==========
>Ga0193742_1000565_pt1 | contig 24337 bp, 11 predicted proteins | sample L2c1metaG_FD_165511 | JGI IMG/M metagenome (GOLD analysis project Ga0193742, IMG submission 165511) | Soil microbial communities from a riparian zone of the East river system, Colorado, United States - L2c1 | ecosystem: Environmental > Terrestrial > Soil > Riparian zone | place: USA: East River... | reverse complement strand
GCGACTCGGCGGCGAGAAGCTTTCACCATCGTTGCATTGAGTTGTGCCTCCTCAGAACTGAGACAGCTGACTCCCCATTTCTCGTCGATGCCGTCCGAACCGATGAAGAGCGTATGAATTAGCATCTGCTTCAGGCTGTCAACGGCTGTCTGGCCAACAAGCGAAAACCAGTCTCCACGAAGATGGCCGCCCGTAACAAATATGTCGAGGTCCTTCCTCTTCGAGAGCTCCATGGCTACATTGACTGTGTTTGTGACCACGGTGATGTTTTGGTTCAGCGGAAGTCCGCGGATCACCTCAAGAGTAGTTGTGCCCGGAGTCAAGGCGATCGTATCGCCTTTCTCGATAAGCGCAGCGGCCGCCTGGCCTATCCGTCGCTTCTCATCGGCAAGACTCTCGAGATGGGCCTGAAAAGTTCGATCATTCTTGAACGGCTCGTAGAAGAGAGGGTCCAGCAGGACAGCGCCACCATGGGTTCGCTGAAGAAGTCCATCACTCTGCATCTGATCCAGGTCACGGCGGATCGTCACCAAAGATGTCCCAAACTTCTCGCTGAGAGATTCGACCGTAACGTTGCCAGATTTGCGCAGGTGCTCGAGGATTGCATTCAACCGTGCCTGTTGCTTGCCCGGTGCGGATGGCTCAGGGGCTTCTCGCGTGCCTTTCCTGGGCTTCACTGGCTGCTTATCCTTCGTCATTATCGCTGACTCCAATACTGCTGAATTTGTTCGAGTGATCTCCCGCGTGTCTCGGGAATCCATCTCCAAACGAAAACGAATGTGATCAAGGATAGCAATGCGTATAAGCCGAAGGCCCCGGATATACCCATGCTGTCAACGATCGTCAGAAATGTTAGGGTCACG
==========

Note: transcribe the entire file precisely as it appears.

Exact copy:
>Ga0193742_1000565_pt1 | contig 24337 bp, 11 predicted proteins | sample L2c1metaG_FD_165511 | JGI IMG/M metagenome (GOLD analysis project Ga0193742, IMG submission 165511) | Soil microbial communities from a riparian zone of the East river system, Colorado, United States - L2c1 | ecosystem: Environmental > Terrestrial > Soil > Riparian zone | place: USA: East River... | reverse complement strand
GCGACTCGGCGGCGAGAAGCTTTCACCATCGTTGCATTGAGTTGTGCCTCCTCAGAACTGAGACAGCTGACTCCCCATTTCTCGTCGATGCCGTCCGAACCGATGAAGAGCGTATGAATTAGCATCTGCTTCAGGCTGTCAACGGCTGTCTGGCCAACAAGCGAAAACCAGTCTCCACGAAGATGGCCGCCCGTAACAAATATGTCGAGGTCCTTCCTCTTCGAGAGCTCCATGGCTACATTGACTGTGTTTGTGACCACGGTGATGTTTTGGTTCAGCGGAAGTCCGCGGATCACCTCAAGAGTAGTTGTGCCCGGAGTCAAGGCGATCGTATCGCCTTTCTCGATAAGCGCAGCGGCCGCCTGGCCTATCCGTCGCTTCTCATCGGCAAGACTCTCGAGATGGGCCTGAAAAGTTCGATCATTCTTGAACGGCTCGTAGAAGAGAGGGTCCAGCAGGACAGCGCCACCATGGGTTCGCTGAAGAAGTCCATCACTCTGCATCTGATCCAGGTCACGGCGGATCGTCACCAAAGATGTCCCAAACTTCTCGCTGAGAGATTCGACCGTAACGTTGCCAGATTTGCGCAGGTGCTCGAGGATTGCATTCAACCGTGCCTGTTGCTTGCCCGGTGCGGATGGCTCAGGGGCTTCTCGCGTGCCTTTCCTGGGCTTCACTGGCTGCTTATCCTTCGTCATTATCGCTGACTCCAATACTGCTGAATTTGTTCGAGTGATCTCCCGCGTGTCTCGGGAATCCATCTCCAAACGAAAACGAATGTGATCAAGGATAGCAATGCGTATAAGCCGAAGGCCCCGGATATACCCATGCTGTCAACGATCGTCAGAAATGTTAGGGTCACG